Medically reviewed by: Gary H. Hoffman, MD

Diverticulosis is a condition marked by the formation of small, abnormal pockets in the lining of the colon. Diverticulosis is common with age and generally does not produce symptoms, but if these pouches (diverticula) become inflamed or infected, a much more painful complication known as diverticulitis can develop. At Los Angeles Colon and Rectal Surgical Associates, we offer diagnostic procedures and treatment options to help you find relief from these conditions.

What is Diverticulosis?

Diverticula form largely due to increased pressure in the colon, which is believed to be the result of insufficient fiber intake. Diverticulosis begins to develop in most people as they age, affecting more than half of Americans by 65 and nearly everyone by age 80.

Typically, diverticulosis is asymptomatic, but it may cause cramping, bloating and abdominal spasms, typically in the lower left of the abdomen. In rare cases, diverticulosis may also cause gastrointestinal bleeding. This bleeding typically stops on its own, but may otherwise require blood transfusions or operation.

A small number of those with diverticulosis will experience a complication known as diverticulitis in which one of the diverticula becomes inflamed and infected. When a small hole or perforation develops in the diverticula, it can release infected material, causing symptoms like:

  • Serious abdominal pain
  • Fever and chills
  • Vomiting and nausea
  • Lack of appetite
  • Gas and bloating

In serious cases of diverticulitis, more severe complications may develop, including:

  • Abdominal abscesses
  • Colon perforation
  • Fistulas to bladder or vagina
  • Blockage or narrowing of intestine

How are Diverticulosis and Diverticulitis Treated?

If your doctor believes you may be suffering from diverticulosis or diverticulitis, diagnostic testing will likely be necessary. This typically amounts to a CT scan, ultrasound or X-ray of the abdomen, or a blood test to determine if you have an infection.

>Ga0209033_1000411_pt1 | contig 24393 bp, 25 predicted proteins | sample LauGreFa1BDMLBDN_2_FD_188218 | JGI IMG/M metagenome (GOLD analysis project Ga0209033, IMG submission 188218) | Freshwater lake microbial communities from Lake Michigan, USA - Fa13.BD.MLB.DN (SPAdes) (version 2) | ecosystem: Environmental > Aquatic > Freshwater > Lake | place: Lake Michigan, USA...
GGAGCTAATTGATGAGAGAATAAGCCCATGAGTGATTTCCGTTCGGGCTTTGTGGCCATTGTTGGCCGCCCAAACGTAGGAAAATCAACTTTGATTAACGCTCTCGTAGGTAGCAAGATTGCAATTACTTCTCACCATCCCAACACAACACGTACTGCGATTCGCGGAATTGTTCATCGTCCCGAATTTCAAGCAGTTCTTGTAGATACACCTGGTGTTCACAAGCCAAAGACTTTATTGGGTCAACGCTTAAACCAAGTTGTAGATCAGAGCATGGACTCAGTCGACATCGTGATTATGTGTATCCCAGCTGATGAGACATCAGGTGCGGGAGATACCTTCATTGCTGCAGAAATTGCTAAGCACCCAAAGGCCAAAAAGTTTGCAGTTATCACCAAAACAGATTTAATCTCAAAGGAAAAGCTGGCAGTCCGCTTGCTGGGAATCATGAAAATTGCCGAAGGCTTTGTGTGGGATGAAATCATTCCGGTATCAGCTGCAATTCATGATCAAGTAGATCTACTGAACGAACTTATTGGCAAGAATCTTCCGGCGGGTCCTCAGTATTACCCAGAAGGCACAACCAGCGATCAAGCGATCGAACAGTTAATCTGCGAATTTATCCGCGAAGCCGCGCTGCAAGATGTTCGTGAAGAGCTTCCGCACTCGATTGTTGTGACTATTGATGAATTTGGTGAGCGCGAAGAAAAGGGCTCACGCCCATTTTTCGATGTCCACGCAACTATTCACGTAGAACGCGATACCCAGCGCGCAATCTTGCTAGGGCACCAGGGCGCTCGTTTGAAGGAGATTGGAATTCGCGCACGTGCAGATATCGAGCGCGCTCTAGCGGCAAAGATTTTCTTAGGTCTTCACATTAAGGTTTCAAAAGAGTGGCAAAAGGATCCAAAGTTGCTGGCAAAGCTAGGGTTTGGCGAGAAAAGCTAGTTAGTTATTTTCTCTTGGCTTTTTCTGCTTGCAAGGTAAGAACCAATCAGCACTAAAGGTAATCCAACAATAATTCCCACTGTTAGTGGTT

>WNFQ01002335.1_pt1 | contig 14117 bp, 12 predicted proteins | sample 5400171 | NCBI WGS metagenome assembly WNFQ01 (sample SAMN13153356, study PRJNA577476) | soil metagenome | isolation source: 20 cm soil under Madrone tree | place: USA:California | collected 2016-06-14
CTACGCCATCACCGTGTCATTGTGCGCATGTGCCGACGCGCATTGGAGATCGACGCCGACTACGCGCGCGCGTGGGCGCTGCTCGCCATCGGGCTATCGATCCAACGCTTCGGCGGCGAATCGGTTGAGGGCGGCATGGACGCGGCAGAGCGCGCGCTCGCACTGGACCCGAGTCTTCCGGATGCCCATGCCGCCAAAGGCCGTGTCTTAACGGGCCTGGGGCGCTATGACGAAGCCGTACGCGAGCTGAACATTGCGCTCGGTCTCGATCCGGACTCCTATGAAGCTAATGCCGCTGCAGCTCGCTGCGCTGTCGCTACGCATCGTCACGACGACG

For most people who suffer from diverticulosis, increasing dietary fiber intake is effective at relieving pressure in the colon, preventing further diverticula formation and reducing risk of complications. Your colorectal specialist may recommend fiber supplements and a diet high in unprocessed grains like bran.

If you develop diverticulitis, the nature of your treatment will depend on the severity of symptoms. Most mild cases respond well to conservative treatments like antibiotics and bowel rest. When severe cases cause abdominal abscess, they can be drained using X-ray guidance, but may also require surgery. In serious cases that result in fistula, perforation or blockage, operative intervention is commonly necessary.

Once diverticula have formed, they are permanent and will always carry a risk of complications. Though dietary fiber is effective at minimizing this risk, those who have recurrent episodes of diverticulitis or abdominal bleeding may require surgery to remove the affected segment of the colon.

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